"I was stunned," Luhnow said. "I was watching the game and when the report came on, I couldn't believe it. I was absolutely stunned."
Taveras and his 18-year-old girlfriend, Edilia Arvelo, were killed when Taveras' 2014 Chevrolet Camaro ran off a road near his home and struck a tree. Taveras, who was 22 year old, was laid to rest on Tuesday in his hometown of Puerto Plata.
Even though he's approaching three years as GM of the Astros, Luhnow always keeps track of former St. Louis players he scouted and signed and takes pride in their individual accomplishments. Taveras homered in his Major League debut this year and homered in the playoffs for the Cardinals just weeks ago.
"I always ran into him in the spring and always had a very friendly conversation," Luhnow said. "He has an infectious smile and would always seek me out when the team would come over to play the Astros or when we would go down to Jupiter [Fla.] to play down there. I always appreciated that because he made an extra effort to say 'Hi' and ask me how thing are going."
Luhnow was the Cardinals' vice president of scouting and development in 2008 when he traveled to the Dominican to see a showcase of Latin teenagers. Some had been eligible to sign back on July 2 of that year, but for varying reasons, they hadn't. Others were trying to impress in advance of the next signing period.
The staged tryout at the Cards' complex marked just the fifth time anyone from the organization had watched Taveras on a baseball field.
"The bat was the most special thing that stood out with Oscar, a bat speed and swing path that worked even at the age of 15 and 16," Luhnow said. "You had a feeling he was going to be a special talent. The rest of the package was pretty well put together, but it was really always the bat that got people very excited."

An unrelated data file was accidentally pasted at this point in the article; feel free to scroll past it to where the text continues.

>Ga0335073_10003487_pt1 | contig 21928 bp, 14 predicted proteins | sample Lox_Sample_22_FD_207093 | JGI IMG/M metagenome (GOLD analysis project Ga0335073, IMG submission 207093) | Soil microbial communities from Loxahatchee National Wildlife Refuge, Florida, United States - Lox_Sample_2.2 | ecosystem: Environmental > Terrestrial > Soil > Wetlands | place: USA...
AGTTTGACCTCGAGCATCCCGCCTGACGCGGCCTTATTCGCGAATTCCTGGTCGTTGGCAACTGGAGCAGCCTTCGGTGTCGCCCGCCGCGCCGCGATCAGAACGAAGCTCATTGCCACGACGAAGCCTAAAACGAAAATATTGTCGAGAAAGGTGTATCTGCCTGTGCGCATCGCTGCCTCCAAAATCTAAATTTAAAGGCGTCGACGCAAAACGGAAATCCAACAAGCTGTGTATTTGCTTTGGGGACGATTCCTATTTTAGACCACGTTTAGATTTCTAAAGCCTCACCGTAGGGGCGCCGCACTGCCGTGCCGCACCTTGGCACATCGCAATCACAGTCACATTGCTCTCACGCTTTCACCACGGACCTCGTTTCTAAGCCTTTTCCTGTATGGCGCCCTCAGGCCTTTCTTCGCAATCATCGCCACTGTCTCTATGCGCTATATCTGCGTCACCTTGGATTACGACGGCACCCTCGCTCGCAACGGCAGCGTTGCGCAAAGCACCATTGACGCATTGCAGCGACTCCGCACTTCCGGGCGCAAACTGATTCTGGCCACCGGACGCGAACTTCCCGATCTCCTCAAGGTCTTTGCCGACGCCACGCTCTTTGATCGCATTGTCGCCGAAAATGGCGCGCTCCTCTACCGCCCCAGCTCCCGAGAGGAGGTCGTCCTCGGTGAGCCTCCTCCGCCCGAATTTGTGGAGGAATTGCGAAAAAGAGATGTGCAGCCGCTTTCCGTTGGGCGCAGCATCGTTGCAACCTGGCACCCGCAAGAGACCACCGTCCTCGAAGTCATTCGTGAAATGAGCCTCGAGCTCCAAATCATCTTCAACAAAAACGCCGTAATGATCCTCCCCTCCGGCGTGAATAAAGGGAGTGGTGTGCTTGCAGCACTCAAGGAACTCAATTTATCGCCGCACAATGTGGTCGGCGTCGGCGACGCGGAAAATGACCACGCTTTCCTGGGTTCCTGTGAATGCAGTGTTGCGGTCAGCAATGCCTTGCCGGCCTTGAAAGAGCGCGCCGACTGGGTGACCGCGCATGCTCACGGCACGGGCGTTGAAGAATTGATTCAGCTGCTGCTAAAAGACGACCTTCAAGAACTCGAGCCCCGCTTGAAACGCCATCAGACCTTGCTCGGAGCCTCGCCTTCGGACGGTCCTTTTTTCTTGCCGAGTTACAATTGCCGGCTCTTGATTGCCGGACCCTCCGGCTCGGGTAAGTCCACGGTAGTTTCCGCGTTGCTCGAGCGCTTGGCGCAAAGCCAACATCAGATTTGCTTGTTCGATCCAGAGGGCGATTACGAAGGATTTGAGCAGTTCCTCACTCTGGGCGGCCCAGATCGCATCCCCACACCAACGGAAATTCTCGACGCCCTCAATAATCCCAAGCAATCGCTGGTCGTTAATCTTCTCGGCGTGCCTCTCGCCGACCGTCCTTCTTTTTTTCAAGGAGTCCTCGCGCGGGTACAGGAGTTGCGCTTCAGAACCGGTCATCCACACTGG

Luhnow said the Taveras family was asking for more money than the Cardinals were initially willing to offer, but he ultimately told Moises Rodriguez, the Cardinals' director of international operations, to try to sign him.
"We decided ultimately to meet the price [$145,000] because we didn't want to lose the bat," Luhnow said. "He was in the Gulf Coast League and early in the year  was hitting only [.167] at the time, but we needed to promote a player to the Appalachian League and we called the staff down there and it was unanimous: they said, 'This is a special player. You need to move him up.'
"He went to Johnson City and won a championship there, the next year won a championship in the Midwest League [at Quad Cities] and next year won the championship in the Texas League [at Springfield]. He was a winning player. As simple as that."